North Syria at a Crossroads
The territorial defeat of the Islamic State in Syria by the global coalition led by the United States and the Syrian Democratic Forces heralds a new era in American and Syrian relations. What are the implications of a drawdown of U.S. forces in the region? How will an insurgency by ISIS be thwarted? Without security, how can refugees and internally displaced people return? If there is to be safe zone in northern Syria, how will it be configured? How will reconstruction of Syria proceed? How will the ongoing threats towards the communities of the Syrian Democratic Council be addressed? The YPG/YPJ won the ground war against ISIS, but can the Syrian Democratic Council win the peace?
co-chair of the Syrian Democratic Council
Ilham Ehmed was born in the Kurdish city of Afrin in Rojava, Syria. Ehmed has part of the Kurdish struggle for freedom since the 1990’s, with a particular focus on women’s rights. Ehmed was also a founding member and Movement for a Democratic Society (TEV-DEM), and currently serves as co-chair of the Syrian Democratic Council (MSD), a coalition of multiethnic organizations representing the peoples of the federal region of northern Syria. As an active member of the Syrian Women’s Initiative for Peace and Democracy (SWIPD), a network of civil society organizations from inside and outside of Syria, Ehmed participated in a number of international conferences on women’s issues.
David L. Phillips:
David Phillips is the Director of Program on Peace-Building and Rights Institute for the Study of Human Rights at Columbia University. Phillips has worked as a senior adviser to the United Nations Secretariat and as a foreign affairs expert and senior adviser to the U.S. Department of State. He has also authored many policy reports, as well as more than 100 articles in leading publications such as the New York Times, Wall Street Journal, Financial Times, International Herald Tribune, and Foreign Affairs. Author of several books, his most recent is “The Great Betrayal: How America Abandoned the Kurds and Lost the Middle East”.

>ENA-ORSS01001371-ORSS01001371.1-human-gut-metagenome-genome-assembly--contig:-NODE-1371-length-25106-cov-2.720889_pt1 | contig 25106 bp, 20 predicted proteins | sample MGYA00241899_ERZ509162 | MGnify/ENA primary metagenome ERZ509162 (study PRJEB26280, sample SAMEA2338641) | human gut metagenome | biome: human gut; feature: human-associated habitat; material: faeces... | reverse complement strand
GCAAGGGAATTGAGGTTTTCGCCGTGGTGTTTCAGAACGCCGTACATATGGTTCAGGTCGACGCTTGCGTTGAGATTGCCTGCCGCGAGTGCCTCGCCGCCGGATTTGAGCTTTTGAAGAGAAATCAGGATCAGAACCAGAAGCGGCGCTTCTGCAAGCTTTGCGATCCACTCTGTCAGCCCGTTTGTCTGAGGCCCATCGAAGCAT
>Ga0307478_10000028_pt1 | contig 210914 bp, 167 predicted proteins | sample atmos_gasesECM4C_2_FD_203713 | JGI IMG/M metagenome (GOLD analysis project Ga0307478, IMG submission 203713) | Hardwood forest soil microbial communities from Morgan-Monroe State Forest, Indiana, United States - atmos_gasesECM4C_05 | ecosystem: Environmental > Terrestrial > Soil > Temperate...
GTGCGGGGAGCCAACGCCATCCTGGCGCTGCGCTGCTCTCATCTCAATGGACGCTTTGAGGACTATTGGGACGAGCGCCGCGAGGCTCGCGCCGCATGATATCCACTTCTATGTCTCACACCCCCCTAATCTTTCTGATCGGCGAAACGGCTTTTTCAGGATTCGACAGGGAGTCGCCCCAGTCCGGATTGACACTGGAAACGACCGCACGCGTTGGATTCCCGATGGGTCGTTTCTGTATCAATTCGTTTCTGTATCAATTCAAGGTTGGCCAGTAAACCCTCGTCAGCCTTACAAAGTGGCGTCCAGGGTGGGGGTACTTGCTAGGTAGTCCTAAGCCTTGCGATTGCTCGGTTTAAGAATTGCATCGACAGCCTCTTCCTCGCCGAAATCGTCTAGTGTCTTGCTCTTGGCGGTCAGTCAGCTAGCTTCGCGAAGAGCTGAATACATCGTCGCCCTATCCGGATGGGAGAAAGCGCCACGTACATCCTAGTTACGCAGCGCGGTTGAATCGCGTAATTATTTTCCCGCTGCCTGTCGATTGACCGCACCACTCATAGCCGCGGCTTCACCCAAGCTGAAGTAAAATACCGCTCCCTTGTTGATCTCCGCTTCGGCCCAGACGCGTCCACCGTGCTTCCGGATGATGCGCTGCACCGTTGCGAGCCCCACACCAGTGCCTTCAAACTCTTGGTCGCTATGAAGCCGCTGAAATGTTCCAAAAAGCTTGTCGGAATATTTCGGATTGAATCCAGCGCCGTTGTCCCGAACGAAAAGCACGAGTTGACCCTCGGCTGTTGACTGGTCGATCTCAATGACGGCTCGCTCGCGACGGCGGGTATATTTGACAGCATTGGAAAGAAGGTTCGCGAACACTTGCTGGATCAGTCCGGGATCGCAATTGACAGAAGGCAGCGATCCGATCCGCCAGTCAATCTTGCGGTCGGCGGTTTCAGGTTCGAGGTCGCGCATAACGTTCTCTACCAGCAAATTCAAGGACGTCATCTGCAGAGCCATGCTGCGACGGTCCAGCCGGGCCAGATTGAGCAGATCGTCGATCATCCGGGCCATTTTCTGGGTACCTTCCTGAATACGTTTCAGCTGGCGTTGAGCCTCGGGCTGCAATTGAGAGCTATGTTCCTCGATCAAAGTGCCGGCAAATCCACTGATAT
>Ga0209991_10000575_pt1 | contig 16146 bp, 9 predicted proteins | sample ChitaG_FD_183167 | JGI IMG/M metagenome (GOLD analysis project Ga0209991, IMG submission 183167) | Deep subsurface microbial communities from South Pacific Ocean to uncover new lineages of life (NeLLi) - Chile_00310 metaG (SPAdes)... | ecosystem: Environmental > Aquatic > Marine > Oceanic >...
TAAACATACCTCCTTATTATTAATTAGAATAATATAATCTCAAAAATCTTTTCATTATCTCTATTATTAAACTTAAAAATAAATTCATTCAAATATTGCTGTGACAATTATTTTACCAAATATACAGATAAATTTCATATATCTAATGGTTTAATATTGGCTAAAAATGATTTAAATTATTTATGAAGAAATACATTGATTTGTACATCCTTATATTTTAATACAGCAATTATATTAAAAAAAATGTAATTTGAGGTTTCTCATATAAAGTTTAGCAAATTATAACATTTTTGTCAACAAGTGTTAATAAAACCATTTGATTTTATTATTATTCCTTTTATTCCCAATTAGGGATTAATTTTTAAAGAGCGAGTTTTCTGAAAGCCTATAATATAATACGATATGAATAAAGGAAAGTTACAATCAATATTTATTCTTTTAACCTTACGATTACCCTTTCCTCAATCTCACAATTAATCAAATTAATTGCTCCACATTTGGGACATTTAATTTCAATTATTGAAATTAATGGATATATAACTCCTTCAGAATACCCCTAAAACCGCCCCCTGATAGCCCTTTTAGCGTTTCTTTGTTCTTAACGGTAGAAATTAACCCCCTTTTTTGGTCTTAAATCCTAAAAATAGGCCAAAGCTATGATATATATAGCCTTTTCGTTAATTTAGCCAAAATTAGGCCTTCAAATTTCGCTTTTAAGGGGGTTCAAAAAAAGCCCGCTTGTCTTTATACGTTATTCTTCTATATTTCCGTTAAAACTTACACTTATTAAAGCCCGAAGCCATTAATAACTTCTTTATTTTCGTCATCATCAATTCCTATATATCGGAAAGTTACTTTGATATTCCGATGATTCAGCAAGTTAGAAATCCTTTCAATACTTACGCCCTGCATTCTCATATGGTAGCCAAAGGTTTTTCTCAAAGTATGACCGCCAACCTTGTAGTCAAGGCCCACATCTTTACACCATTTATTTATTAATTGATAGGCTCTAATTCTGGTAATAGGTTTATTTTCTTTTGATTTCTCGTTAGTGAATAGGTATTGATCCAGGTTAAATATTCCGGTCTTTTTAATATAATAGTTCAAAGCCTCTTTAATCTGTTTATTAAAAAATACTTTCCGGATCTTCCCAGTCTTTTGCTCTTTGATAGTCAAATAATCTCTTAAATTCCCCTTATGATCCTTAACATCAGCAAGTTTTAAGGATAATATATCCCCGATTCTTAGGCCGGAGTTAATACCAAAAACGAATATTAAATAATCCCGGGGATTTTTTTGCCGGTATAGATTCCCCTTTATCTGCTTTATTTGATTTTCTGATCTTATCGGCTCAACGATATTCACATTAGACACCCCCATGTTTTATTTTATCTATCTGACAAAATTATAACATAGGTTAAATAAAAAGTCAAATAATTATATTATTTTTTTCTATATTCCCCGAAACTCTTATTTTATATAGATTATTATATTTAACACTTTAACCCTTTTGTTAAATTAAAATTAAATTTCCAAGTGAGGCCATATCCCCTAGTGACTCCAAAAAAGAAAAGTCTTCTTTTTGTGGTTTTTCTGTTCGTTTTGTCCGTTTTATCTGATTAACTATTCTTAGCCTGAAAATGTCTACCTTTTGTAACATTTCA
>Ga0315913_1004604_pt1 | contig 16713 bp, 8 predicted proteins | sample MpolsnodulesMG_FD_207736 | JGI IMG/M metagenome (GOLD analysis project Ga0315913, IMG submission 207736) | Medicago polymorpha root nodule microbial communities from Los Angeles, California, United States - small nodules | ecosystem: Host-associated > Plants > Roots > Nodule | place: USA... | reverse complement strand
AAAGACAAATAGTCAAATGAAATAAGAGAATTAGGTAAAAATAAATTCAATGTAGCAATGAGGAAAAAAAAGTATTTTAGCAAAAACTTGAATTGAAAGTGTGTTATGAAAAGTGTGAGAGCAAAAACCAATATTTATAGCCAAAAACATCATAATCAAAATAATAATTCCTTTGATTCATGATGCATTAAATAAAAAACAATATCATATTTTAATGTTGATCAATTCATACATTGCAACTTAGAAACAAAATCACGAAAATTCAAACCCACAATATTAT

Amy Austin Holmes:
Amy Austin Holmes is a Visiting Scholar at Harvard University, a Fellow at the Wilson Center, and an Associate Professor at the American University in Cairo. She completed her PhD at Johns Hopkins University and is a former Fulbright scholar in Germany. Her research focuses on the intersection of contentious politics and security issues, broadly defined. Her book “Social Unrest and American Military Bases in Turkey and Germany since 1945” was published by Cambridge University Press; she also directed an accompanying documentary film. Having spent a decade living in the Middle East through the period known as the Arab Spring, she has published numerous articles on Egypt, Turkey, Bahrain, and the Kurdish regions of Iraq and Syria. While at the Wilson Center, Dr. Holmes will be writing a series of articles on the emergence of Kurdish and Yezidi militias in northern Syria and the Sinjar mountain region of Iraq in response to the Islamic State.
Nicholas Heras is a Fellow at the Center for a New American Security (CNAS), working in the Middle East Security Program. He is also a Senior Analyst at the Jamestown Foundation, a Washington, DC-based global research and analysis institute. His work focuses on the analysis of complex conflicts and security issues in the greater Middle East and North Africa and trans-Sahara regions, with emphasis on timely, relevant, and actionable analysis on developments on the civil wars in Syria, Iraq, Libya, and Yemen.
Mutlu Civiroglu, moderator:
Mutlu Civiroglu is a Washington-based journalist and Kurdish affairs analyst with more than 15 years of experience focusing on Syria and is a Washington-based journalist and Kurdish affairs analyst focusing on Syria and Turkey. In 2009, he joined Voice of America as a radio and TV Host. He is the editor of the Kurmanji website for VOA Kurdish and the host of the weekly Kurdvizyon TV show airing on Ozgur Gun TV in Diyarbakir. He has reported stories in Voice of America, The Guardian, HuffPost, Vice, International Business Times (U.K.)
February 4th, 2019
The National Press Club
529 14th St NW Washington, DC 20045
* RSVP is required
All attendees will receive a valid QR code via email to pass through security gates at the entrance of The National Press Club.
This event presented by the American Rojava Center for Democracy (ARCDEM)